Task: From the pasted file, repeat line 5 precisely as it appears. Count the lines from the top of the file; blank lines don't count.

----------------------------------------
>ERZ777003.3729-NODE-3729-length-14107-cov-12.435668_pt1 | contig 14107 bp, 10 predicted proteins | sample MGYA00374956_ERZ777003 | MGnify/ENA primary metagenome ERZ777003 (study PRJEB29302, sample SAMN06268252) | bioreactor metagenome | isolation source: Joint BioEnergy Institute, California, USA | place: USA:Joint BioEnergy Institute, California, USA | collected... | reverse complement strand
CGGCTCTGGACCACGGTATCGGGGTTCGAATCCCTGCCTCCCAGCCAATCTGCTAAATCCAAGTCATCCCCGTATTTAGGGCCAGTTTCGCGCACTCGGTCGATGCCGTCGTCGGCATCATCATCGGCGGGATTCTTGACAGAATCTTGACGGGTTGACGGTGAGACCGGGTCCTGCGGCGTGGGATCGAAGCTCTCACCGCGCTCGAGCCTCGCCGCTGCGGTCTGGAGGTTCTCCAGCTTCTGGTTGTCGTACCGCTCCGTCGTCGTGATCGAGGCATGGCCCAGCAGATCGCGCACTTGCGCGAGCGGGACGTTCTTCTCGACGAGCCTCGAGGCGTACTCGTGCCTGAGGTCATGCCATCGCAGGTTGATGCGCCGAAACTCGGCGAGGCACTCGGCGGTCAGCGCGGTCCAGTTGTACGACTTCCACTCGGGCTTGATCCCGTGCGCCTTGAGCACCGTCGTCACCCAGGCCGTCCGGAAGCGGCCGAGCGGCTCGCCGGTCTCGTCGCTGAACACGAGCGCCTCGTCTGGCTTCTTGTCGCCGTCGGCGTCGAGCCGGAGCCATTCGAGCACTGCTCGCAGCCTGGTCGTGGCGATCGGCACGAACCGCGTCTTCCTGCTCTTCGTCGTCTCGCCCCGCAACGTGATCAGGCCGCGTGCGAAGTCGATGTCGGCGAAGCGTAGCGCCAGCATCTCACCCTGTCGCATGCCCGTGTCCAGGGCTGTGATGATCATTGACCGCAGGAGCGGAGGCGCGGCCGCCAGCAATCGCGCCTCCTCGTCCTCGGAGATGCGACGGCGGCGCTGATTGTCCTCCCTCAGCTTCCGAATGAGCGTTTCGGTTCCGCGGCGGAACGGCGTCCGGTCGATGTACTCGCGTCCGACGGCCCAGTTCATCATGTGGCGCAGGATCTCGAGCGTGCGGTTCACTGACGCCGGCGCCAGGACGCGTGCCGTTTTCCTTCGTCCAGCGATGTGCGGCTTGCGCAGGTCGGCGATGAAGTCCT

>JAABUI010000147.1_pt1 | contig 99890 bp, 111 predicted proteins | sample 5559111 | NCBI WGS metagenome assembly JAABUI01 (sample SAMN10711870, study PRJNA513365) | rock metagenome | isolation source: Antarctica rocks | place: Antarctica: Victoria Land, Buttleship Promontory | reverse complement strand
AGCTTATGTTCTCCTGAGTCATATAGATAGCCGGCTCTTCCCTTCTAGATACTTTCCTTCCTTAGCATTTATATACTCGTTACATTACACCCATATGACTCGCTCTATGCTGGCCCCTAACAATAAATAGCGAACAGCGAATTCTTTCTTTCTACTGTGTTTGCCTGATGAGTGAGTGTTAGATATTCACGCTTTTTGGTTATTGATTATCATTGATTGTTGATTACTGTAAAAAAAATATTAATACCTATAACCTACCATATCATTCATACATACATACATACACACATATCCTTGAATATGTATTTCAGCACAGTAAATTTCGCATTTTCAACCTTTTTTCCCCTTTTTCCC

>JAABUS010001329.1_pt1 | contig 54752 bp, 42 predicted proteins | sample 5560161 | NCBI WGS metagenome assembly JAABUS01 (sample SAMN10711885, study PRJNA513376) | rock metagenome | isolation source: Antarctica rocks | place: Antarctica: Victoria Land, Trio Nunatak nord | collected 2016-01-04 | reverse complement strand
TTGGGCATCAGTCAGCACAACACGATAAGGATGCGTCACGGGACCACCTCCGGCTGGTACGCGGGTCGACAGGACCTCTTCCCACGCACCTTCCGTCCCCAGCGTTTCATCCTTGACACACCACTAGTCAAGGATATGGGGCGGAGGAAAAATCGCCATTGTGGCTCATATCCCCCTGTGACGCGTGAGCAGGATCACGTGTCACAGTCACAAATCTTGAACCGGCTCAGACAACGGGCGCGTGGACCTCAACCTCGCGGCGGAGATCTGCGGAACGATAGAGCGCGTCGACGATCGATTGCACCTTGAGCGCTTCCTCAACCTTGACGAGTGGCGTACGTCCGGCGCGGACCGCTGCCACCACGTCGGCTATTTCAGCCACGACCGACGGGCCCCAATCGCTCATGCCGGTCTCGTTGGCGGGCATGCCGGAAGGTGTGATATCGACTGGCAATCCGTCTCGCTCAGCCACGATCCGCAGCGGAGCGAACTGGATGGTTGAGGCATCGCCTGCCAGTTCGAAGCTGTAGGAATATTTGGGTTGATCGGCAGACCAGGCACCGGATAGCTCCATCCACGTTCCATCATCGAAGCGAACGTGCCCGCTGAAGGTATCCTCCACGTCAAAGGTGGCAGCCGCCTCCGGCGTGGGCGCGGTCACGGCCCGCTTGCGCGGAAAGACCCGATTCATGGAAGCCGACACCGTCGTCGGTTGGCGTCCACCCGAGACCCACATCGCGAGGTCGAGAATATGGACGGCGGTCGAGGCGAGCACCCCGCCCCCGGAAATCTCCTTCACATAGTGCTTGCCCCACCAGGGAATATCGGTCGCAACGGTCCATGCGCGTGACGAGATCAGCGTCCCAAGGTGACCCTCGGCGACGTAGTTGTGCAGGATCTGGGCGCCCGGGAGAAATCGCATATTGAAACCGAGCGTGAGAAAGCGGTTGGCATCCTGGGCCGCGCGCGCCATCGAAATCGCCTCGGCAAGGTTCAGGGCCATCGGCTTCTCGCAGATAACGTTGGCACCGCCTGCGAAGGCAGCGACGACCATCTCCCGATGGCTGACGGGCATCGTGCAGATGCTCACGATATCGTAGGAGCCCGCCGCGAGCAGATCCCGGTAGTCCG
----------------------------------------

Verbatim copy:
>JAABUS010001329.1_pt1 | contig 54752 bp, 42 predicted proteins | sample 5560161 | NCBI WGS metagenome assembly JAABUS01 (sample SAMN10711885, study PRJNA513376) | rock metagenome | isolation source: Antarctica rocks | place: Antarctica: Victoria Land, Trio Nunatak nord | collected 2016-01-04 | reverse complement strand